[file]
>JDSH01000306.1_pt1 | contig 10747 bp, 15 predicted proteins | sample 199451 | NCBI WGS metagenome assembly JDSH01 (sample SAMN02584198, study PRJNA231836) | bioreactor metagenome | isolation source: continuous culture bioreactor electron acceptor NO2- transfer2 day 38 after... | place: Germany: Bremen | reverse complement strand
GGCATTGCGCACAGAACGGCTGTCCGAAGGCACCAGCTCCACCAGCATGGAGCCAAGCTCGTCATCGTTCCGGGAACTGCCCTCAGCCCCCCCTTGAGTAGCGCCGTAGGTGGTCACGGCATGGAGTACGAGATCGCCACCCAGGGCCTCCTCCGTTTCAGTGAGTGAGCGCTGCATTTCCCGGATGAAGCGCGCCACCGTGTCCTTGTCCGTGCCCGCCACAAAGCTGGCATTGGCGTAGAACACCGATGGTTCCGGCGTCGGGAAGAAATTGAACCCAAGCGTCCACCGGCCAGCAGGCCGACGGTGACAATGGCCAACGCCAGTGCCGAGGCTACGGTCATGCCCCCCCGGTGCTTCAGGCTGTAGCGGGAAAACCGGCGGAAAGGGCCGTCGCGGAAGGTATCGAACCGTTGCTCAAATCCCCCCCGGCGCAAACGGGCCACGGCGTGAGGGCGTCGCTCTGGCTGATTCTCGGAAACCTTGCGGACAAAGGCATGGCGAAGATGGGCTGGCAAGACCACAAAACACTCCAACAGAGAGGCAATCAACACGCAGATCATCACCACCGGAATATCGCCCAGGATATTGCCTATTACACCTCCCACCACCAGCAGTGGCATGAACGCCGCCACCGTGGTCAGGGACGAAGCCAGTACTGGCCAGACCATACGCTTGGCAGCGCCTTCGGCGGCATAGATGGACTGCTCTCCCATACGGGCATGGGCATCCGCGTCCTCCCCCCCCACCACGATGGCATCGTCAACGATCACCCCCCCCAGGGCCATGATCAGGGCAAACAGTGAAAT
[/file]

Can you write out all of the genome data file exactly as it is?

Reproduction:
>JDSH01000306.1_pt1 | contig 10747 bp, 15 predicted proteins | sample 199451 | NCBI WGS metagenome assembly JDSH01 (sample SAMN02584198, study PRJNA231836) | bioreactor metagenome | isolation source: continuous culture bioreactor electron acceptor NO2- transfer2 day 38 after... | place: Germany: Bremen | reverse complement strand
GGCATTGCGCACAGAACGGCTGTCCGAAGGCACCAGCTCCACCAGCATGGAGCCAAGCTCGTCATCGTTCCGGGAACTGCCCTCAGCCCCCCCTTGAGTAGCGCCGTAGGTGGTCACGGCATGGAGTACGAGATCGCCACCCAGGGCCTCCTCCGTTTCAGTGAGTGAGCGCTGCATTTCCCGGATGAAGCGCGCCACCGTGTCCTTGTCCGTGCCCGCCACAAAGCTGGCATTGGCGTAGAACACCGATGGTTCCGGCGTCGGGAAGAAATTGAACCCAAGCGTCCACCGGCCAGCAGGCCGACGGTGACAATGGCCAACGCCAGTGCCGAGGCTACGGTCATGCCCCCCCGGTGCTTCAGGCTGTAGCGGGAAAACCGGCGGAAAGGGCCGTCGCGGAAGGTATCGAACCGTTGCTCAAATCCCCCCCGGCGCAAACGGGCCACGGCGTGAGGGCGTCGCTCTGGCTGATTCTCGGAAACCTTGCGGACAAAGGCATGGCGAAGATGGGCTGGCAAGACCACAAAACACTCCAACAGAGAGGCAATCAACACGCAGATCATCACCACCGGAATATCGCCCAGGATATTGCCTATTACACCTCCCACCACCAGCAGTGGCATGAACGCCGCCACCGTGGTCAGGGACGAAGCCAGTACTGGCCAGACCATACGCTTGGCAGCGCCTTCGGCGGCATAGATGGACTGCTCTCCCATACGGGCATGGGCATCCGCGTCCTCCCCCCCCACCACGATGGCATCGTCAACGATCACCCCCCCCAGGGCCATGATCAGGGCAAACAGTGAAAT